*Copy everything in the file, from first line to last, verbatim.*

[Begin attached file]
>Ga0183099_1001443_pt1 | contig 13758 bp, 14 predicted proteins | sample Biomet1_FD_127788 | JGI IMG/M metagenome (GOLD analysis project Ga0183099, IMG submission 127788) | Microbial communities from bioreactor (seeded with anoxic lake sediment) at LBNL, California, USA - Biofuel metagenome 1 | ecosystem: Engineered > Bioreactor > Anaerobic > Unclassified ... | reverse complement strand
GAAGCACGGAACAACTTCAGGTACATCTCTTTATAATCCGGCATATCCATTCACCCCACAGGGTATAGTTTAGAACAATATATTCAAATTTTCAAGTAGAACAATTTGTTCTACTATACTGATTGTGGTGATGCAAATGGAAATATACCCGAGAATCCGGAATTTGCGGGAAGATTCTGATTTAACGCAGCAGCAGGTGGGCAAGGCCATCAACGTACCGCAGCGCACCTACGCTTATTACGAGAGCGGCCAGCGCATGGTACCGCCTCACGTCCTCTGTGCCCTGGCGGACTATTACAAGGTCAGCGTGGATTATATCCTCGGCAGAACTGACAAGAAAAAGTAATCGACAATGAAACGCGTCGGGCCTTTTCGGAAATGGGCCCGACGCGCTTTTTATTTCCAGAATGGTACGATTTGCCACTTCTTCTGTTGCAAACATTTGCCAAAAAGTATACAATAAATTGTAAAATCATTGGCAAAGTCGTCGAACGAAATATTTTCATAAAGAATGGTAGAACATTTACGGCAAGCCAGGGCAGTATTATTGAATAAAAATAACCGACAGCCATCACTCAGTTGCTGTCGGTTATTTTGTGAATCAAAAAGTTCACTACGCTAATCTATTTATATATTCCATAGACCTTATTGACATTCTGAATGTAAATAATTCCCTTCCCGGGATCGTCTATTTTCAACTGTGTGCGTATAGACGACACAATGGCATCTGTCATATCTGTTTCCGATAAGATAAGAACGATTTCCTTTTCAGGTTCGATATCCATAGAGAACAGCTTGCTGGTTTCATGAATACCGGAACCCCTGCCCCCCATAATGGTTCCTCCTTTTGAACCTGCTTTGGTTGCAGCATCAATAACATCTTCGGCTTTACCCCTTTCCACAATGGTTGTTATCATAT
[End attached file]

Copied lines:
>Ga0183099_1001443_pt1 | contig 13758 bp, 14 predicted proteins | sample Biomet1_FD_127788 | JGI IMG/M metagenome (GOLD analysis project Ga0183099, IMG submission 127788) | Microbial communities from bioreactor (seeded with anoxic lake sediment) at LBNL, California, USA - Biofuel metagenome 1 | ecosystem: Engineered > Bioreactor > Anaerobic > Unclassified ... | reverse complement strand
GAAGCACGGAACAACTTCAGGTACATCTCTTTATAATCCGGCATATCCATTCACCCCACAGGGTATAGTTTAGAACAATATATTCAAATTTTCAAGTAGAACAATTTGTTCTACTATACTGATTGTGGTGATGCAAATGGAAATATACCCGAGAATCCGGAATTTGCGGGAAGATTCTGATTTAACGCAGCAGCAGGTGGGCAAGGCCATCAACGTACCGCAGCGCACCTACGCTTATTACGAGAGCGGCCAGCGCATGGTACCGCCTCACGTCCTCTGTGCCCTGGCGGACTATTACAAGGTCAGCGTGGATTATATCCTCGGCAGAACTGACAAGAAAAAGTAATCGACAATGAAACGCGTCGGGCCTTTTCGGAAATGGGCCCGACGCGCTTTTTATTTCCAGAATGGTACGATTTGCCACTTCTTCTGTTGCAAACATTTGCCAAAAAGTATACAATAAATTGTAAAATCATTGGCAAAGTCGTCGAACGAAATATTTTCATAAAGAATGGTAGAACATTTACGGCAAGCCAGGGCAGTATTATTGAATAAAAATAACCGACAGCCATCACTCAGTTGCTGTCGGTTATTTTGTGAATCAAAAAGTTCACTACGCTAATCTATTTATATATTCCATAGACCTTATTGACATTCTGAATGTAAATAATTCCCTTCCCGGGATCGTCTATTTTCAACTGTGTGCGTATAGACGACACAATGGCATCTGTCATATCTGTTTCCGATAAGATAAGAACGATTTCCTTTTCAGGTTCGATATCCATAGAGAACAGCTTGCTGGTTTCATGAATACCGGAACCCCTGCCCCCCATAATGGTTCCTCCTTTTGAACCTGCTTTGGTTGCAGCATCAATAACATCTTCGGCTTTACCCCTTTCCACAATGGTTGTTATCATAT